Lakers set the right tone following All-Star break with 104-80 victory over Atlanta Hawks
With so much surrounding the Lakers' three-game losing streak, the NBA All-Star break and a trade deadline that could spur different emotions and reactions, Lakers guard Kobe Bryant gathered the team together. He then summed up the first game following the break in as succinct terms as possible.
"It's a roll-call game," Bryant and other teammates said he described the Lakers' first contest following the All-Star game Tuesday against the Atlanta Hawks. It's a matchup that usually leaves Coach Phil Jackson uncertain on how each team would handle the extended weekend of rest, parties and overall separation from basketball. Since the Lakers underwent such scrutiny among fans, media and most importantly themselves regarding their nagging inconsistencies, a three-game losing streak, sixth place overall standing in the Western Conference and the upcoming trade deadline, Bryant emphasized that the Lakers solely worrying about perfecting their role will help alleviate all the problems.
The 104-80 victory Tuesday over the Hawks reflected just that. Nearly every starter ranging from the usual in Kobe Bryant (20 points on five of 11 shooting, five assists) and Pau Gasol (14 points on four of nine shooting and 10 rebounds) to the unusual in Ron Artest (11 points on four of seven shooting) and Derek Fisher (10 points on three of seven shooting) each cracked double digits. Lakers center Andrew Bynum, who had complained earlier that the timing of his jumping remains an issue, finished with only five points on one of three shooting but made up for it with a season-high 15 rebounds along with three blocks and the consistency the Lakers need on help defense.
It turns out Bryant's message registered.
"It was about making sure everybody was here," he said. "Emotionally checked in, physically checked in and ready to do their jobs. Everybody on this team has a role and has a job. It's important at this stage of the season to do that."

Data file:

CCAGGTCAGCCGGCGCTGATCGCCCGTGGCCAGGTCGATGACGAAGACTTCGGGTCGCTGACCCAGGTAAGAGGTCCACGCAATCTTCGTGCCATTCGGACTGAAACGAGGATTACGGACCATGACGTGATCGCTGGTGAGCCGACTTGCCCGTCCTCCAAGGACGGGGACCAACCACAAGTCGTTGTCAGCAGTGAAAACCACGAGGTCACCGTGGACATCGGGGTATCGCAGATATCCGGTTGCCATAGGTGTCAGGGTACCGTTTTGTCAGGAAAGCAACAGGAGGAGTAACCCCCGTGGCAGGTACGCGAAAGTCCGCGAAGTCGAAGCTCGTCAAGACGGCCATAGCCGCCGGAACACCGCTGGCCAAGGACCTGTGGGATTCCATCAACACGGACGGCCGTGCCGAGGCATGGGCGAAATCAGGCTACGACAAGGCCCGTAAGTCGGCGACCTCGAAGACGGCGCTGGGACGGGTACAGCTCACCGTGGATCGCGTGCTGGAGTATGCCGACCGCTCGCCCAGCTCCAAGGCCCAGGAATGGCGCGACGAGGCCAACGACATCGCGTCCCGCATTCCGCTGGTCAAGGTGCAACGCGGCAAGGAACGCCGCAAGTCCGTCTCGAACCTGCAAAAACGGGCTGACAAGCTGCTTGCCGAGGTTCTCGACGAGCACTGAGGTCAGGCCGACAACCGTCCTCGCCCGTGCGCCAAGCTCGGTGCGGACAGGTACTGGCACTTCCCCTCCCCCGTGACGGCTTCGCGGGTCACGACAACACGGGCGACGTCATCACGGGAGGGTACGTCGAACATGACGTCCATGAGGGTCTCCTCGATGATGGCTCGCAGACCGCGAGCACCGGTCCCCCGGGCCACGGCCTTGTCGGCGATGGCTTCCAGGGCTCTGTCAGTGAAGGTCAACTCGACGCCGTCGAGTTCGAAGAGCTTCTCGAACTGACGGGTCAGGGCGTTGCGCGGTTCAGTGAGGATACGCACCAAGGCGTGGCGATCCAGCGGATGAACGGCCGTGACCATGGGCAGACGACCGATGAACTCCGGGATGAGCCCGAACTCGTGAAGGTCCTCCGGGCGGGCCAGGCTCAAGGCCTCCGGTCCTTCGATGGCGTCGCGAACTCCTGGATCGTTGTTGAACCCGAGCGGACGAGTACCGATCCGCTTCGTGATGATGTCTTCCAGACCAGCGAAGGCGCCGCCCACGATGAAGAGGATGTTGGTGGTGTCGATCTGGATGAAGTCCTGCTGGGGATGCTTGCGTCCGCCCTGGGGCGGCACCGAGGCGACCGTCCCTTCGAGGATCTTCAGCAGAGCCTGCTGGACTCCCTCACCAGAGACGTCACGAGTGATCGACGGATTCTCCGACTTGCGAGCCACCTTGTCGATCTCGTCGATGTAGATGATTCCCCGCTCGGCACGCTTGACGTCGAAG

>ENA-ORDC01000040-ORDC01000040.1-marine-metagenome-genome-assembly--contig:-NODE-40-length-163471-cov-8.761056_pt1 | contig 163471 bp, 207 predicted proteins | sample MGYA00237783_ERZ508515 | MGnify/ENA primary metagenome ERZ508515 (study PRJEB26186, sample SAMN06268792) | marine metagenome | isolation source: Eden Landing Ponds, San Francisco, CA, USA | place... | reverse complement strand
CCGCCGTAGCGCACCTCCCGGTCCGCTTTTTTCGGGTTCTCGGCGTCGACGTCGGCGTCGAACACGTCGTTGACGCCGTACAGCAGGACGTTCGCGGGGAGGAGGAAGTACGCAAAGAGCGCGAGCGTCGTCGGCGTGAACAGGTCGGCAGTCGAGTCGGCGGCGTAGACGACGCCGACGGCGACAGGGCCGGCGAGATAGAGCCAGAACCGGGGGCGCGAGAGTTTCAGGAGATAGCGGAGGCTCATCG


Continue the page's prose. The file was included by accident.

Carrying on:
The Lakers enter Wednesday's game against the Portland Trail Blazers at the Rose Garden with plenty of rest, considering that every starter except Gasol sat out the fourth quarter and enjoyed sequences featuring the bench: Joe Smith's turnaround jumper that gave the Lakers a 94-68 lead with 4:51 left prompted Bryant, Fisher and Bynum to clap and Artest to stand up and cheer. Devin Ebank's explosive alley-oop dunk that widened the gap to 100-74 with 2:01 remaining caused Bryant to stand up and wave his towel.
But the Lakers enter their back-to-back with a healthy dose of skepticism for reasons beyond their troubled history at the Rose Garden. Jackson may have liked that the victory kept the Lakers (39-19) in third place with a 1 1/2 game lead over Oklahoma City (36-19), staying two games within Dallas (40-16) and moving ever so slightly behind San Antonio (46-10) after losing Tuesday to Chicago. But it's one game and it's not going to suddenly ease all anxieties, such as Lakers Hall of Famer Magic Johnson tweeting before the game, "@Lakers need to make a small trade before the deadline to make a run for the playoffs."
Also, Jackson's contention that the first game after the All-Star break typically presents little energy and poor decision-making equally applied to both his team and the Hawks, which featured the beginning of a five-game trip shooting 36.6%, trailing by as many as 29 points and going on a 4-minute, 34-second scoring drought in the latter part of the second quarter, statistics Gasol argued were "hard to say" if they spoke more to the Lakers' defense or Atlanta's shooting. Jackson, as he's done many times before, emphasized to his team not to equate a dominating win against Atlanta into justifying a belief that it can flip a switch, ticking off different personnel, traveling and unfriendly arenas.